Taxpayers will be forced to cough up more after Chancellor George Osborne's Autumn Statement - and it will be just a "drop in the ocean" to help slashed services in the city, Birmingham's outgoing leader has claimed.
A two per cent council tax rise to pay for Birmingham's rapidly growing social care bill will raise just £5 million in Birmingham - when the council has been asked to make £200 million budget cuts.
George Osborne will allow councils to place a two per cent precept on council tax bills specifically to fund adult social care - a sector which is coming under increasing pressure due to growing demand and rising costs.
But Sir Albert Bore, the city council's outgoing Labour leader said the change from the Conservative chancellor would go "nowhere" to solving the city's financial crisis.
This year alone the social care bill has risen by £1.6 million above budget due to higher than expected demand for care and could rise further over the winter.
Sir Albert warned that an expected cut of £200 million over the next two years was still likely, with more pain ahead given the Chancellor's commitment to cutting local government spending by 29 per cent by 2021.
Although he is set to stand down as leader on Tuesday, Sir Albert was following the Autumn Statement closely and warned the Chancellor's social care offer was nowhere near good enough.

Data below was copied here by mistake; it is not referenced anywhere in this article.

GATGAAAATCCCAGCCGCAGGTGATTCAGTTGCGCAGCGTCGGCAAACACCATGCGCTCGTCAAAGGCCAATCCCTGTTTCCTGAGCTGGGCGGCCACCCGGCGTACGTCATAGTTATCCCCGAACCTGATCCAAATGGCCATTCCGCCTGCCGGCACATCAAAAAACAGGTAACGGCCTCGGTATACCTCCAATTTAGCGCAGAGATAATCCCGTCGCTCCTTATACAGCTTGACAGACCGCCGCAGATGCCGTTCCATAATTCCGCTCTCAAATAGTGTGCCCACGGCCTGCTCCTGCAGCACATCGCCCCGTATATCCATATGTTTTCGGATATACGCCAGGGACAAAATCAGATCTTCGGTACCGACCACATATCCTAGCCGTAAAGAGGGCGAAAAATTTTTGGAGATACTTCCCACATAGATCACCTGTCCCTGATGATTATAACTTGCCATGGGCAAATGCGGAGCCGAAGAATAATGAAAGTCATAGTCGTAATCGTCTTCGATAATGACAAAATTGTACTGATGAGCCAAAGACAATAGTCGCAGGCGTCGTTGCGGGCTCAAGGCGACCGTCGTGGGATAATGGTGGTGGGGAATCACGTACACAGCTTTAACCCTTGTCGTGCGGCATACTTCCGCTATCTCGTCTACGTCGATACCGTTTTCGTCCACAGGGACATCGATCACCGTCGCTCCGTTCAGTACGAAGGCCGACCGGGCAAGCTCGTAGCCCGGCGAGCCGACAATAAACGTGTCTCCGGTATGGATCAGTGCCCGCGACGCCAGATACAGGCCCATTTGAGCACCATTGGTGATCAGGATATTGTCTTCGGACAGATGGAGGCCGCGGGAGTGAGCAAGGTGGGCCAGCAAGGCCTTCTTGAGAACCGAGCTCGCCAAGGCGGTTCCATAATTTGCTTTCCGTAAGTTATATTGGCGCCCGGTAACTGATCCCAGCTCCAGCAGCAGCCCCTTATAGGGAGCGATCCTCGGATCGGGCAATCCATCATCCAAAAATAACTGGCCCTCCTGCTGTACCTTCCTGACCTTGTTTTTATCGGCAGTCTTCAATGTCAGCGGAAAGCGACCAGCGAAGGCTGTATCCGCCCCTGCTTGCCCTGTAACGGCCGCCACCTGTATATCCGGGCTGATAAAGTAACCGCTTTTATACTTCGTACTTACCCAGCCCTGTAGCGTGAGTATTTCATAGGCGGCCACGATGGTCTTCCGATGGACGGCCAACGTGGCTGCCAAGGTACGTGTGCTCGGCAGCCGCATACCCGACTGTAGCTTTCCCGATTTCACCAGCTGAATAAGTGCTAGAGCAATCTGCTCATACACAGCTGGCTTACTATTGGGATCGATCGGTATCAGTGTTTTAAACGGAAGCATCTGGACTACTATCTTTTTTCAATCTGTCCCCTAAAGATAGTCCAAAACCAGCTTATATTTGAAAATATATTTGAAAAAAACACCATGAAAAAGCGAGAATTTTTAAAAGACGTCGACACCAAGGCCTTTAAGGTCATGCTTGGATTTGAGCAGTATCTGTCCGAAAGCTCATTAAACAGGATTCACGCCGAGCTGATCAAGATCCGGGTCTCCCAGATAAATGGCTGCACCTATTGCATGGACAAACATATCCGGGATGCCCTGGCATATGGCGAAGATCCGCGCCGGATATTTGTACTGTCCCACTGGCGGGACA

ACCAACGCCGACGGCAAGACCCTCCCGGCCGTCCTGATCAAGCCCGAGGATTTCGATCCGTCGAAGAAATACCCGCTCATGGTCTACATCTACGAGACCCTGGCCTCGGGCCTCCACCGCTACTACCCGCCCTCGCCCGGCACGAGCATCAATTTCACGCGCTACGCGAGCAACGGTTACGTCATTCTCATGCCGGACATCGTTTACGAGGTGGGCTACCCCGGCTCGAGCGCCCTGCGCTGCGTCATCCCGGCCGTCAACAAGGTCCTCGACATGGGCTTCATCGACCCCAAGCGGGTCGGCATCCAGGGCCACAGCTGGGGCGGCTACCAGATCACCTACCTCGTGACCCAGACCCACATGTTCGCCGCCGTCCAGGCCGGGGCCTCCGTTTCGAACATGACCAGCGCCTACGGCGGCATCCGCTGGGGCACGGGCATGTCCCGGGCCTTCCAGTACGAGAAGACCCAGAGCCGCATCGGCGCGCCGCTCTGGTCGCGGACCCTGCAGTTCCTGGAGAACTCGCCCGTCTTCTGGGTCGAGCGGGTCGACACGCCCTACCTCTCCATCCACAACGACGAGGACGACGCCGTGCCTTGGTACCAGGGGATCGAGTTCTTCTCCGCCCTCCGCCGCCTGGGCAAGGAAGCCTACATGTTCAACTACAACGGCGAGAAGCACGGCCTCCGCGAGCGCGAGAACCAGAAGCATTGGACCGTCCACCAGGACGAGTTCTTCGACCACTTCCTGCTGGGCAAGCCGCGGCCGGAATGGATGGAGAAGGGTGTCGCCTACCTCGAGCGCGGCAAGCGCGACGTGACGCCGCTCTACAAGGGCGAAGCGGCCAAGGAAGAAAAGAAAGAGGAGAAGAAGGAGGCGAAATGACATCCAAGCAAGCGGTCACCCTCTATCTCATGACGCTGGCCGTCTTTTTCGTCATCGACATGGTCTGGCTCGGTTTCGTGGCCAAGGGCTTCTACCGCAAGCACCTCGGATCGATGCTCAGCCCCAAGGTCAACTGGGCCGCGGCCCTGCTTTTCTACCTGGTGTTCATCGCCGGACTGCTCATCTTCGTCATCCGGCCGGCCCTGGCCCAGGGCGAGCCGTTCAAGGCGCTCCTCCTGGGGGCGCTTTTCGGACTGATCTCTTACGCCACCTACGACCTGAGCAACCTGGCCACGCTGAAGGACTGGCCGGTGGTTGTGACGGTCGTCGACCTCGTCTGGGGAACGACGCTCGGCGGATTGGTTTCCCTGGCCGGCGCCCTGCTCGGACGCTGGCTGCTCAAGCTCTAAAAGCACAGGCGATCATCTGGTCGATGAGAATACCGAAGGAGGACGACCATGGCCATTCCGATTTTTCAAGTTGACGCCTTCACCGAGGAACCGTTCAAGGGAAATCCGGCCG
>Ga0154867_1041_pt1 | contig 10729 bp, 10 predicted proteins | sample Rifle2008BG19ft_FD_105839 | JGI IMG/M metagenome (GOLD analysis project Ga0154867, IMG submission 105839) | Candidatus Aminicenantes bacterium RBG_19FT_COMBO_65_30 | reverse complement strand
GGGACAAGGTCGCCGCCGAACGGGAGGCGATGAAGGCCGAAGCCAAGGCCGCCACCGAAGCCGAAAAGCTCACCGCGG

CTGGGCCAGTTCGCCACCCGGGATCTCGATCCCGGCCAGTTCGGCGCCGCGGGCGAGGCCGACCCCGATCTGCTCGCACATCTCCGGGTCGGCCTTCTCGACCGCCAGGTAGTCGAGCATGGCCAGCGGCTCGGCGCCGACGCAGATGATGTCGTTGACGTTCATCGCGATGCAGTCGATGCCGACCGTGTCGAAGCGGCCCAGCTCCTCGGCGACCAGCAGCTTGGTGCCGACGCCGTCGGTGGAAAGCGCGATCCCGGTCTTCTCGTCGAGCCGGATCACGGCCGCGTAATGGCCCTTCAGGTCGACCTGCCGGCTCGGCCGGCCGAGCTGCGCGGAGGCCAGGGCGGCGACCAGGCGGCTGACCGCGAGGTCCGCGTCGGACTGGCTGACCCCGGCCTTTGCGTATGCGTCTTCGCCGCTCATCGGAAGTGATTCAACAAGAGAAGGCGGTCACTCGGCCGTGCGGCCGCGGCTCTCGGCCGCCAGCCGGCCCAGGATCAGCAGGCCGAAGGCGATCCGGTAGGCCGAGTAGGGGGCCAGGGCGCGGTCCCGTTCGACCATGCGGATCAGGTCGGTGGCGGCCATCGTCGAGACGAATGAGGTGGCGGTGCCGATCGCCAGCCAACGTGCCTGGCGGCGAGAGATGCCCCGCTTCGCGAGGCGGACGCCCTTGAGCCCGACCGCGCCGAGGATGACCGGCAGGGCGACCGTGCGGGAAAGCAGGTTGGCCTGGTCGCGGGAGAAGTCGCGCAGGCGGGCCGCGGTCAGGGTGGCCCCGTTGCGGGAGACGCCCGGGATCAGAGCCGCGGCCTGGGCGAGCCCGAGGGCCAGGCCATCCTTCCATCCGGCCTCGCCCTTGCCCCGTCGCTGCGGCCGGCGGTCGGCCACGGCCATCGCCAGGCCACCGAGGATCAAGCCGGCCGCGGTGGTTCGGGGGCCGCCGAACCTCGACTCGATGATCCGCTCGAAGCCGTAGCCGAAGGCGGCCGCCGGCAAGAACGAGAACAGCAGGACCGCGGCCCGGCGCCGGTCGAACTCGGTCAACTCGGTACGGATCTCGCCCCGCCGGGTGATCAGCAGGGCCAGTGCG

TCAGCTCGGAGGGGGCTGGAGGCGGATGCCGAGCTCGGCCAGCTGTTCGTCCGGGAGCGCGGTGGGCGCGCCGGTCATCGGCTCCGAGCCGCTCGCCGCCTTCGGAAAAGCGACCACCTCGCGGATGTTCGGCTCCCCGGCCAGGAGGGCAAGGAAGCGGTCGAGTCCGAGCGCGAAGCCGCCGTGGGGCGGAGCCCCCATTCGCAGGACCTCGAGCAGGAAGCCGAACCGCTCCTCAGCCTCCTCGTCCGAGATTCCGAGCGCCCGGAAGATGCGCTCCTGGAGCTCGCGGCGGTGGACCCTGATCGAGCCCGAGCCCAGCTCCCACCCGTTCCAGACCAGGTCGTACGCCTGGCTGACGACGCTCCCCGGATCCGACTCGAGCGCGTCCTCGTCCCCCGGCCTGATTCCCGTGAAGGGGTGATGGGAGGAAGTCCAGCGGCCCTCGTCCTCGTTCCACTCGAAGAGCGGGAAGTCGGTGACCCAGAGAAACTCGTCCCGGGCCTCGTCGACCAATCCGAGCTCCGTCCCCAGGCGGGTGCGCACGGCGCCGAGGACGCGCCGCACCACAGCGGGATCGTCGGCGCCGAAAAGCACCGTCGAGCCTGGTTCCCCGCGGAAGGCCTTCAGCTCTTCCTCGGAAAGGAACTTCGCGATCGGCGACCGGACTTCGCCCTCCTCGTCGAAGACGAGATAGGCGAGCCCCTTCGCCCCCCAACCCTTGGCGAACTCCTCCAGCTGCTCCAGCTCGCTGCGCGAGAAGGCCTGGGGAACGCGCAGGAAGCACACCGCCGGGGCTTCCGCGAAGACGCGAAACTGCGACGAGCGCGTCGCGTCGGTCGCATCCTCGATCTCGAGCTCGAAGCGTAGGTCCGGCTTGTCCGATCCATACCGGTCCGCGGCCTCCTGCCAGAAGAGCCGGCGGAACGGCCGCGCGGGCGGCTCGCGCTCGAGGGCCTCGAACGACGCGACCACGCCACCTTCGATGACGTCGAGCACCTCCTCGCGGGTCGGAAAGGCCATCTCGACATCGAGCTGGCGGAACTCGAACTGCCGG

Referring to his infamous graph of rising costs of social services and diminishing income to pay for them, he said: "The two per cent is just a drop in the ocean, it will go next to nowhere to close the 'jaws of doom'.
"In fact, it will raise £5 million, barely enough to cover the added costs as a result of our ageing population, it does not help with the underlying cost pressures.
"When set in the context of the £200 million Birmingham needs to save from its budget over the next two years, this will not have much of a positive impact on our financial position."
On the broader announcement, he added that they would get a detailed breakdown of Birmingham's government grant for 2016 onwards next month but it appeared to be in line with the feared cuts.
He added: "The redistribution of business rates is also somewhat unclear and we are still concerned that, if the money is not re-allocated appropriately, it will increase the unfairness that already exists in local government finance."
Some areas could do well, but in Birmingham - where council tax raises just eight per cent of the authority's total income - the business rates would not cover the costs of services.
Sir Albert said: "One potential positive is the announcement that councils will be able to spend 100 per cent of receipts from asset sales on revenue 'reform' projects.
"Again, we are seeking further details but this could be helpful in allowing the council to deliver on various projects."